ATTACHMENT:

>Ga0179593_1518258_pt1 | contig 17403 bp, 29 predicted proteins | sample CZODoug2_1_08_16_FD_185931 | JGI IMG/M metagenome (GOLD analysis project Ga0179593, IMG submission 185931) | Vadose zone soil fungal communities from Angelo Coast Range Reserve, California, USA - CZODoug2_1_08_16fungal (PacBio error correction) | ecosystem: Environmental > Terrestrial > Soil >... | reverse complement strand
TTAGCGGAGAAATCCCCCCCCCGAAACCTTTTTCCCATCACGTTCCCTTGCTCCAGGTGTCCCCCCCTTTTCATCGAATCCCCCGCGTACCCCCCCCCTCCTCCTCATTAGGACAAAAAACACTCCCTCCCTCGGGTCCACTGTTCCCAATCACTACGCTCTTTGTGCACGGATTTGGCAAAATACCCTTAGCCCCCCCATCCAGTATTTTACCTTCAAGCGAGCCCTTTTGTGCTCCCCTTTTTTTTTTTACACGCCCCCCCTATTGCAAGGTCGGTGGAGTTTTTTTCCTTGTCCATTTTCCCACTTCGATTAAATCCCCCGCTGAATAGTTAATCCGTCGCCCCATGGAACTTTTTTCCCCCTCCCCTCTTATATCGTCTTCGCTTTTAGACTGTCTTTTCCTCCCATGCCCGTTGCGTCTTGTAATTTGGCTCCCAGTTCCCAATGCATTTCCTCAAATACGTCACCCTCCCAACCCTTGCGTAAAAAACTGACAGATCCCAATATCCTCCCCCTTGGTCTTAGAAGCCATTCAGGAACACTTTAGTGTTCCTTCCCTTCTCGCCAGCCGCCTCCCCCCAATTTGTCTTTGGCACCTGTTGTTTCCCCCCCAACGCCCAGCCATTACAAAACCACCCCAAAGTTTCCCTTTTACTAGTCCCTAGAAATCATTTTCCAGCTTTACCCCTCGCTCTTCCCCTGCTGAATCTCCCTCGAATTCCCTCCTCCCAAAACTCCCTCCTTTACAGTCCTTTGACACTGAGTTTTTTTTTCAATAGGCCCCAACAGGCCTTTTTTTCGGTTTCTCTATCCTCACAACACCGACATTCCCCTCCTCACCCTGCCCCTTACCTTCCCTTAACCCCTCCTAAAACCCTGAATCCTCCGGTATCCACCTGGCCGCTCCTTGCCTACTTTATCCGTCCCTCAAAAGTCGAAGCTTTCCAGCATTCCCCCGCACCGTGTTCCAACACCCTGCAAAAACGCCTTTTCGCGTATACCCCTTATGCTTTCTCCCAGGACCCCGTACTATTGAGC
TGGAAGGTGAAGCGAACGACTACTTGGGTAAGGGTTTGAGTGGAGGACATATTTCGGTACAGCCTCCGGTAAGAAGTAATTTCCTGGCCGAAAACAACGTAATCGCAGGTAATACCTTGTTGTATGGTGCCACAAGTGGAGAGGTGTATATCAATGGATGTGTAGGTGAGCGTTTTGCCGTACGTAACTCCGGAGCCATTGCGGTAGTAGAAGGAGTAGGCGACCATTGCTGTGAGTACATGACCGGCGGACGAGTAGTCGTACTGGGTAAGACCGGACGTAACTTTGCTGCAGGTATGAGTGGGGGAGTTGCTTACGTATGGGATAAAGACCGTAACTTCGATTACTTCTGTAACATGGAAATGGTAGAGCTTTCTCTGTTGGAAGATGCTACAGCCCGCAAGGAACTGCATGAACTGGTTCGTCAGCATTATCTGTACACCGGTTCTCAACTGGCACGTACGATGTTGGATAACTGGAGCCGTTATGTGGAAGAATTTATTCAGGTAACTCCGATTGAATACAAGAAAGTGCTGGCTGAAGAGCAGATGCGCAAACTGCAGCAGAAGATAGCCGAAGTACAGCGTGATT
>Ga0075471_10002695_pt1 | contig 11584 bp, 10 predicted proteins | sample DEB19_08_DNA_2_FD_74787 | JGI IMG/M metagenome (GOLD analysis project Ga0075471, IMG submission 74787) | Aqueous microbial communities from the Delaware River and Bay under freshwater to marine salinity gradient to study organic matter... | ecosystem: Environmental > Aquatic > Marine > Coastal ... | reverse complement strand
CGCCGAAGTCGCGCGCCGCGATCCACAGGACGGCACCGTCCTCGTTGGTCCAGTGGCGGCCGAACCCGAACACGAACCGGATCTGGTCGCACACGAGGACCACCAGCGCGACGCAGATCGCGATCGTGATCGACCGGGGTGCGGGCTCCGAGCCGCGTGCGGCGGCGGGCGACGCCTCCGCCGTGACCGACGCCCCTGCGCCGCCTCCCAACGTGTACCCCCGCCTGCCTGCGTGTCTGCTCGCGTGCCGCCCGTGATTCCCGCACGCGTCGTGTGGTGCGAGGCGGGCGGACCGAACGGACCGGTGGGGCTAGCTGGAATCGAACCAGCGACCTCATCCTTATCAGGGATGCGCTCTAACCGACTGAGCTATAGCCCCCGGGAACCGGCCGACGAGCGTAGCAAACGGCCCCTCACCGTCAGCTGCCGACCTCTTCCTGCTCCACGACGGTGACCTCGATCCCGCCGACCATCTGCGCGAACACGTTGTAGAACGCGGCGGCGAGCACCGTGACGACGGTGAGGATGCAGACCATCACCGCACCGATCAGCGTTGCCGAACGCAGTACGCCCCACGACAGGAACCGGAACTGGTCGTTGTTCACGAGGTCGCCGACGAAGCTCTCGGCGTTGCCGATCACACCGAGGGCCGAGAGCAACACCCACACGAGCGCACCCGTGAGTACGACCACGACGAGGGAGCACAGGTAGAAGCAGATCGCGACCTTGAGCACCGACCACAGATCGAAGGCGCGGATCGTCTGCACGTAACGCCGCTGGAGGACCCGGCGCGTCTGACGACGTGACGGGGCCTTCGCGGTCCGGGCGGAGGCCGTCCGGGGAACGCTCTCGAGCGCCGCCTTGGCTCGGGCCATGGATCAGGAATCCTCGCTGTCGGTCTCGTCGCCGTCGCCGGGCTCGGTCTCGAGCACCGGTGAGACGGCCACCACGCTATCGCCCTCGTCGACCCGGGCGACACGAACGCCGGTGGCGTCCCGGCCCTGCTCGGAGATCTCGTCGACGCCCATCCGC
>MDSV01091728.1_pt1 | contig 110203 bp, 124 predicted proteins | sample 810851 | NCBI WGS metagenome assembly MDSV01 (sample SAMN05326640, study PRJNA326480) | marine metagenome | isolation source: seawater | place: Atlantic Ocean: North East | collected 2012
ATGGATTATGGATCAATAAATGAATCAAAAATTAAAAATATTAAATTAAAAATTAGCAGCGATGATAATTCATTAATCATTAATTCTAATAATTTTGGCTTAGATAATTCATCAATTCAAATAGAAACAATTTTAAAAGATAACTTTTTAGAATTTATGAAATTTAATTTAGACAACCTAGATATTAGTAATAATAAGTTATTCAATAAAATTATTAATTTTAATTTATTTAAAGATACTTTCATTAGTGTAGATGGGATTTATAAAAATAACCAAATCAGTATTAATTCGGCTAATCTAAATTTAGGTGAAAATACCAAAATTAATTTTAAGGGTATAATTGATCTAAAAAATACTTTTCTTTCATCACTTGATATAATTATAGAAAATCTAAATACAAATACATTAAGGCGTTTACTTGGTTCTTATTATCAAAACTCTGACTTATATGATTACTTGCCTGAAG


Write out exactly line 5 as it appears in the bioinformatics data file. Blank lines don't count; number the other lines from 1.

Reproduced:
CGCCGAAGTCGCGCGCCGCGATCCACAGGACGGCACCGTCCTCGTTGGTCCAGTGGCGGCCGAACCCGAACACGAACCGGATCTGGTCGCACACGAGGACCACCAGCGCGACGCAGATCGCGATCGTGATCGACCGGGGTGCGGGCTCCGAGCCGCGTGCGGCGGCGGGCGACGCCTCCGCCGTGACCGACGCCCCTGCGCCGCCTCCCAACGTGTACCCCCGCCTGCCTGCGTGTCTGCTCGCGTGCCGCCCGTGATTCCCGCACGCGTCGTGTGGTGCGAGGCGGGCGGACCGAACGGACCGGTGGGGCTAGCTGGAATCGAACCAGCGACCTCATCCTTATCAGGGATGCGCTCTAACCGACTGAGCTATAGCCCCCGGGAACCGGCCGACGAGCGTAGCAAACGGCCCCTCACCGTCAGCTGCCGACCTCTTCCTGCTCCACGACGGTGACCTCGATCCCGCCGACCATCTGCGCGAACACGTTGTAGAACGCGGCGGCGAGCACCGTGACGACGGTGAGGATGCAGACCATCACCGCACCGATCAGCGTTGCCGAACGCAGTACGCCCCACGACAGGAACCGGAACTGGTCGTTGTTCACGAGGTCGCCGACGAAGCTCTCGGCGTTGCCGATCACACCGAGGGCCGAGAGCAACACCCACACGAGCGCACCCGTGAGTACGACCACGACGAGGGAGCACAGGTAGAAGCAGATCGCGACCTTGAGCACCGACCACAGATCGAAGGCGCGGATCGTCTGCACGTAACGCCGCTGGAGGACCCGGCGCGTCTGACGACGTGACGGGGCCTTCGCGGTCCGGGCGGAGGCCGTCCGGGGAACGCTCTCGAGCGCCGCCTTGGCTCGGGCCATGGATCAGGAATCCTCGCTGTCGGTCTCGTCGCCGTCGCCGGGCTCGGTCTCGAGCACCGGTGAGACGGCCACCACGCTATCGCCCTCGTCGACCCGGGCGACACGAACGCCGGTGGCGTCCCGGCCCTGCTCGGAGATCTCGTCGACGCCCATCCGC